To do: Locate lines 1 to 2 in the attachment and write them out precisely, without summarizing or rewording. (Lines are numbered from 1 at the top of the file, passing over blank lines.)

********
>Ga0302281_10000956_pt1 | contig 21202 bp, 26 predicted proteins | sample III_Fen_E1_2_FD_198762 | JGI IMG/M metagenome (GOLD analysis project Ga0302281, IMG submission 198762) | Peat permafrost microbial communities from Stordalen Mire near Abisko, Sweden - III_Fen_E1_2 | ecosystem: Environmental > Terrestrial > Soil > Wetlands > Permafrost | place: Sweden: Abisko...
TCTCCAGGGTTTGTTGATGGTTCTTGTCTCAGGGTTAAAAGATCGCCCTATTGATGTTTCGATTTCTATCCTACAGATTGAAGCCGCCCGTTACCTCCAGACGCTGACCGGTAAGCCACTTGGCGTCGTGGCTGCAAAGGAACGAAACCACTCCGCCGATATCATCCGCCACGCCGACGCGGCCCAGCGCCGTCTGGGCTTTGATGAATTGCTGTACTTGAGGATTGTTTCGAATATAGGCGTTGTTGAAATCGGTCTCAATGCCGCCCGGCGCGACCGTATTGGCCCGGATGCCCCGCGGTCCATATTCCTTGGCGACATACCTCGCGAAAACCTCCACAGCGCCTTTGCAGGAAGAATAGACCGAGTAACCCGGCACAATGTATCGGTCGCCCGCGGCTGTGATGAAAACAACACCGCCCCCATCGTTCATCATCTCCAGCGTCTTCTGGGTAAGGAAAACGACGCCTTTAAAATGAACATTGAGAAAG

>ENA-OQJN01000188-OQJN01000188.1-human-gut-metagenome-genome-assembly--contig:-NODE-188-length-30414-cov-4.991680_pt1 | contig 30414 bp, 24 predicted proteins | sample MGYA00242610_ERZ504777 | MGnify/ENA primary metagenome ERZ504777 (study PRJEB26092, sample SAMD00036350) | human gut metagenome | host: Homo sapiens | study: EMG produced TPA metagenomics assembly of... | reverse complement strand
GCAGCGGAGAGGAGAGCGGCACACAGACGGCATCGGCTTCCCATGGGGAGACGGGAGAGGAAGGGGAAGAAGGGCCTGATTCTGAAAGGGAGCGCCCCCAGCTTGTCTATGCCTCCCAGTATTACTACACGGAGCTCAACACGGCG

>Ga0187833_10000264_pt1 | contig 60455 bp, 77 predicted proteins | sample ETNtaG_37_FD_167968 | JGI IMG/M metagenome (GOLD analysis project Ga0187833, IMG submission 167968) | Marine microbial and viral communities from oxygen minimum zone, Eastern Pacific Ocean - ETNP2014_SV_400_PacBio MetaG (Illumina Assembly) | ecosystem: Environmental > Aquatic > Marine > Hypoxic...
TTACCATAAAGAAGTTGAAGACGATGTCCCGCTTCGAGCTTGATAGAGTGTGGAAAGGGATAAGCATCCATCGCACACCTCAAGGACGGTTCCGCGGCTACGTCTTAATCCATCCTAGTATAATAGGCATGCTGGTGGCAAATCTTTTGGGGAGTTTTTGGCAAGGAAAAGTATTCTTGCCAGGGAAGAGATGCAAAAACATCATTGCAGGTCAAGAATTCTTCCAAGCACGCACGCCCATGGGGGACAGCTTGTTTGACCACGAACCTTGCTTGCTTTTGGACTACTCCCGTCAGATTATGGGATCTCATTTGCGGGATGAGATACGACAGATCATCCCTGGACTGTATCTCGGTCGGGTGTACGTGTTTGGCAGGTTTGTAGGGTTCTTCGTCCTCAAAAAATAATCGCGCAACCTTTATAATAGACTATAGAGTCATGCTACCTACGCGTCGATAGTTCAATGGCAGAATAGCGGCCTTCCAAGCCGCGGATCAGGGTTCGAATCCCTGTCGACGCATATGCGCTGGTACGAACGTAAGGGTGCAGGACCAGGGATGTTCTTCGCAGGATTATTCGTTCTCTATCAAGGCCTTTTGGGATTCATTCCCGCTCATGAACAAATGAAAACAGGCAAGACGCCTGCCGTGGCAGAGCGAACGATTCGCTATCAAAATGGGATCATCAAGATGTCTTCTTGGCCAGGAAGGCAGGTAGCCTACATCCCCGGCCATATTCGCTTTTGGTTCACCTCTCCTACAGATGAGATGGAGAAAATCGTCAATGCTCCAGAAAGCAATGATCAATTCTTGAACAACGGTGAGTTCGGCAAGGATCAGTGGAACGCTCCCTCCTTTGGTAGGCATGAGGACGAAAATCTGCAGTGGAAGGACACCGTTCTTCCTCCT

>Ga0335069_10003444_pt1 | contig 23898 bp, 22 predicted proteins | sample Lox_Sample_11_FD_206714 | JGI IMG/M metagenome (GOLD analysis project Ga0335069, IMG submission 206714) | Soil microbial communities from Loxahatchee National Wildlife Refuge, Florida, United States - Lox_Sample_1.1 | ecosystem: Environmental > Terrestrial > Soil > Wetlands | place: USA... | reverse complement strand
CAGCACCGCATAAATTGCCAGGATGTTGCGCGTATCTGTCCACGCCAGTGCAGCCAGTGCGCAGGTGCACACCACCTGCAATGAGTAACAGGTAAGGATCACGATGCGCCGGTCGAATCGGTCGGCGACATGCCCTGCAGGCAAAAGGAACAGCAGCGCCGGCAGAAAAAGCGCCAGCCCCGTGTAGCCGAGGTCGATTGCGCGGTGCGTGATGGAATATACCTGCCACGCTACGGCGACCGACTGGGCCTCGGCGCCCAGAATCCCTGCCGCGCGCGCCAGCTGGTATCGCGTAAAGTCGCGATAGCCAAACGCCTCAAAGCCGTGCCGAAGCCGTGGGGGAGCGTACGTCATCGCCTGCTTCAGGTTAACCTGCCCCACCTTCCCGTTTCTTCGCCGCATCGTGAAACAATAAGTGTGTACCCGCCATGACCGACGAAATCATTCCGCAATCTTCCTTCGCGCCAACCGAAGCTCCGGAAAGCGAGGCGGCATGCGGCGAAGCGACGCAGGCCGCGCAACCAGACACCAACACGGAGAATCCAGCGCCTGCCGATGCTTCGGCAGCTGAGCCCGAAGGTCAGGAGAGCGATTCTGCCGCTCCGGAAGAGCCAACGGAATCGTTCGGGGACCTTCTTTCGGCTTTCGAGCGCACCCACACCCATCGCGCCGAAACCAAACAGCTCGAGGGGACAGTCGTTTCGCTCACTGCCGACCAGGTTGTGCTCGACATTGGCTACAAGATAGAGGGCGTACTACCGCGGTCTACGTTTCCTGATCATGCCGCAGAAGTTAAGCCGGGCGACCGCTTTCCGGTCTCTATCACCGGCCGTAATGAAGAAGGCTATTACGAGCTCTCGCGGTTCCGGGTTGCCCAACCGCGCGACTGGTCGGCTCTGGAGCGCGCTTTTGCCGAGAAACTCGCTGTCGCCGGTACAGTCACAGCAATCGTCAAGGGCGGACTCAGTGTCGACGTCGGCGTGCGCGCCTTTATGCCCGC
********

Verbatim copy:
>Ga0302281_10000956_pt1 | contig 21202 bp, 26 predicted proteins | sample III_Fen_E1_2_FD_198762 | JGI IMG/M metagenome (GOLD analysis project Ga0302281, IMG submission 198762) | Peat permafrost microbial communities from Stordalen Mire near Abisko, Sweden - III_Fen_E1_2 | ecosystem: Environmental > Terrestrial > Soil > Wetlands > Permafrost | place: Sweden: Abisko...
TCTCCAGGGTTTGTTGATGGTTCTTGTCTCAGGGTTAAAAGATCGCCCTATTGATGTTTCGATTTCTATCCTACAGATTGAAGCCGCCCGTTACCTCCAGACGCTGACCGGTAAGCCACTTGGCGTCGTGGCTGCAAAGGAACGAAACCACTCCGCCGATATCATCCGCCACGCCGACGCGGCCCAGCGCCGTCTGGGCTTTGATGAATTGCTGTACTTGAGGATTGTTTCGAATATAGGCGTTGTTGAAATCGGTCTCAATGCCGCCCGGCGCGACCGTATTGGCCCGGATGCCCCGCGGTCCATATTCCTTGGCGACATACCTCGCGAAAACCTCCACAGCGCCTTTGCAGGAAGAATAGACCGAGTAACCCGGCACAATGTATCGGTCGCCCGCGGCTGTGATGAAAACAACACCGCCCCCATCGTTCATCATCTCCAGCGTCTTCTGGGTAAGGAAAACGACGCCTTTAAAATGAACATTGAGAAAG